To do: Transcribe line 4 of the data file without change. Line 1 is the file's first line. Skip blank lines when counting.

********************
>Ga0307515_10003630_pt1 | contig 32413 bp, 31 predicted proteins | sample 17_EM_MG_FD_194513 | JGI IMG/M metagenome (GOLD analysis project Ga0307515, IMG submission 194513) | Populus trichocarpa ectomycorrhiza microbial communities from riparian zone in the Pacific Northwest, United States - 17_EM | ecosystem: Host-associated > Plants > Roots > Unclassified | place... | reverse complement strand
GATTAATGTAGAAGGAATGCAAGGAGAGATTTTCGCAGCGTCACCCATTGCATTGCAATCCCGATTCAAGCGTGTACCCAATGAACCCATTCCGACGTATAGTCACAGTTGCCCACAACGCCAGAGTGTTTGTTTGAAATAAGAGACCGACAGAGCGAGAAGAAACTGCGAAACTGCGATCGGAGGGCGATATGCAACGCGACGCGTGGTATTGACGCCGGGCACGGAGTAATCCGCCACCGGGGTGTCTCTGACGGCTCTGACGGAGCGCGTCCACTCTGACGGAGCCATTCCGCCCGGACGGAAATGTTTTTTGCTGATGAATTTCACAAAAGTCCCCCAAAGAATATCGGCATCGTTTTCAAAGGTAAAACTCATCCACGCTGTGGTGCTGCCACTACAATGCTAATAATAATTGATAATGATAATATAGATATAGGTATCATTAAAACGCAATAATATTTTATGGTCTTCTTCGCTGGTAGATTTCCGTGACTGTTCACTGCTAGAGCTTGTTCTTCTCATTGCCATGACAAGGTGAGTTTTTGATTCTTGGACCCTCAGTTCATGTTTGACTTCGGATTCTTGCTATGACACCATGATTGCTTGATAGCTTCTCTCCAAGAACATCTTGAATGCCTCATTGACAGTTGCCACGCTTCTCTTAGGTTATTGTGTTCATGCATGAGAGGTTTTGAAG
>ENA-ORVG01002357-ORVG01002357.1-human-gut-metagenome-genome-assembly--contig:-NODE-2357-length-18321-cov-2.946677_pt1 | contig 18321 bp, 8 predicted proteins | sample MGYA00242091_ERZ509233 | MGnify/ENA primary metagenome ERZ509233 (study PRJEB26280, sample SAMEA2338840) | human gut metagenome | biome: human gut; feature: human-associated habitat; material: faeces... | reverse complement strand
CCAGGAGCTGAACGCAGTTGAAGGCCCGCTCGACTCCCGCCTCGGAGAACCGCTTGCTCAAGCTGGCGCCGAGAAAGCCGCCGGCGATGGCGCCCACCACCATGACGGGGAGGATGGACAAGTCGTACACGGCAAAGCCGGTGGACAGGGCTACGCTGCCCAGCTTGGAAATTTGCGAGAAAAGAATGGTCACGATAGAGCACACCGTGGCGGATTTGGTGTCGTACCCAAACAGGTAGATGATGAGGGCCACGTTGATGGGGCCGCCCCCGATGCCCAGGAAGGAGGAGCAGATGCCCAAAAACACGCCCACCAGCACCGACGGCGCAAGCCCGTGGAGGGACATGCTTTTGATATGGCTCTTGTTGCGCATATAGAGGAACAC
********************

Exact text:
CCAGGAGCTGAACGCAGTTGAAGGCCCGCTCGACTCCCGCCTCGGAGAACCGCTTGCTCAAGCTGGCGCCGAGAAAGCCGCCGGCGATGGCGCCCACCACCATGACGGGGAGGATGGACAAGTCGTACACGGCAAAGCCGGTGGACAGGGCTACGCTGCCCAGCTTGGAAATTTGCGAGAAAAGAATGGTCACGATAGAGCACACCGTGGCGGATTTGGTGTCGTACCCAAACAGGTAGATGATGAGGGCCACGTTGATGGGGCCGCCCCCGATGCCCAGGAAGGAGGAGCAGATGCCCAAAAACACGCCCACCAGCACCGACGGCGCAAGCCCGTGGAGGGACATGCTTTTGATATGGCTCTTGTTGCGCATATAGAGGAACAC